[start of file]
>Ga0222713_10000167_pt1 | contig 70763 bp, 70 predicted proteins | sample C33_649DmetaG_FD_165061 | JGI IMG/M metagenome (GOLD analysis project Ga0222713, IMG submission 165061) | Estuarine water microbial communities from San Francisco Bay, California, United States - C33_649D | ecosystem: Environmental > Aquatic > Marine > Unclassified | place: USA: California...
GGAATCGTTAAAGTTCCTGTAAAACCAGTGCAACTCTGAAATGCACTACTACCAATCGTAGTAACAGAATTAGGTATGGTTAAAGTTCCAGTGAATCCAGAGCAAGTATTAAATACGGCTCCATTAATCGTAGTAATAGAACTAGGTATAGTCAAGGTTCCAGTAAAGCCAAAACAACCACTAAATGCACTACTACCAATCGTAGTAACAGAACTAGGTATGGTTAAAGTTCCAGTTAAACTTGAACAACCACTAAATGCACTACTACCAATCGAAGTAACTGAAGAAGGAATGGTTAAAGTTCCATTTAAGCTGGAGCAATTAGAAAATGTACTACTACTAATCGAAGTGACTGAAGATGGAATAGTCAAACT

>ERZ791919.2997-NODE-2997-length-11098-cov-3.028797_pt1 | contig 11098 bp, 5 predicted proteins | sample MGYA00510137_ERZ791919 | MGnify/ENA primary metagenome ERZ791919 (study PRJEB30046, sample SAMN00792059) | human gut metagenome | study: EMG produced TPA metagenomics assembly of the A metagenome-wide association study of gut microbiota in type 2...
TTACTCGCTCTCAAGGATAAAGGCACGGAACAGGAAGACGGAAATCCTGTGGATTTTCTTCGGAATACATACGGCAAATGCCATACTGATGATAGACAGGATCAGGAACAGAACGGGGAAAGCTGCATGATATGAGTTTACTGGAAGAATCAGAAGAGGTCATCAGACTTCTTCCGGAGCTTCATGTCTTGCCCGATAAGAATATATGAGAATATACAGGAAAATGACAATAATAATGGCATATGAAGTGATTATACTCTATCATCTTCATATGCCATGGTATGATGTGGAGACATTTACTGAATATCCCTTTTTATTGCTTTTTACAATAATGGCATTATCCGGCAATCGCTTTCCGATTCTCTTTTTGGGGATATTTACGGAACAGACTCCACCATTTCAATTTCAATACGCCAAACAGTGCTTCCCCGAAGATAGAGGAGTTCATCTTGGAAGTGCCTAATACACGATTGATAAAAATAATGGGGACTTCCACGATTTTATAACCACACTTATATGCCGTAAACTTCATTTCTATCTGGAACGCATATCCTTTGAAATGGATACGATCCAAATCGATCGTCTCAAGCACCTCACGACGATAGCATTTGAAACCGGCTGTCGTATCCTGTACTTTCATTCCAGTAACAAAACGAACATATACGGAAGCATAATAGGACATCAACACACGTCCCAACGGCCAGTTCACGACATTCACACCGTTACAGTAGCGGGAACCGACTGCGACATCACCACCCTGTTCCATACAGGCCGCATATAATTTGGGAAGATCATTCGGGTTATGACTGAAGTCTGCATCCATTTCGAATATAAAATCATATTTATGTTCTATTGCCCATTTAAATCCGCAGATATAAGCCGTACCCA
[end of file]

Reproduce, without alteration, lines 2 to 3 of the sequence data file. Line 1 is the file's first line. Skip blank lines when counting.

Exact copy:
GGAATCGTTAAAGTTCCTGTAAAACCAGTGCAACTCTGAAATGCACTACTACCAATCGTAGTAACAGAATTAGGTATGGTTAAAGTTCCAGTGAATCCAGAGCAAGTATTAAATACGGCTCCATTAATCGTAGTAATAGAACTAGGTATAGTCAAGGTTCCAGTAAAGCCAAAACAACCACTAAATGCACTACTACCAATCGTAGTAACAGAACTAGGTATGGTTAAAGTTCCAGTTAAACTTGAACAACCACTAAATGCACTACTACCAATCGAAGTAACTGAAGAAGGAATGGTTAAAGTTCCATTTAAGCTGGAGCAATTAGAAAATGTACTACTACTAATCGAAGTGACTGAAGATGGAATAGTCAAACT

>ERZ791919.2997-NODE-2997-length-11098-cov-3.028797_pt1 | contig 11098 bp, 5 predicted proteins | sample MGYA00510137_ERZ791919 | MGnify/ENA primary metagenome ERZ791919 (study PRJEB30046, sample SAMN00792059) | human gut metagenome | study: EMG produced TPA metagenomics assembly of the A metagenome-wide association study of gut microbiota in type 2...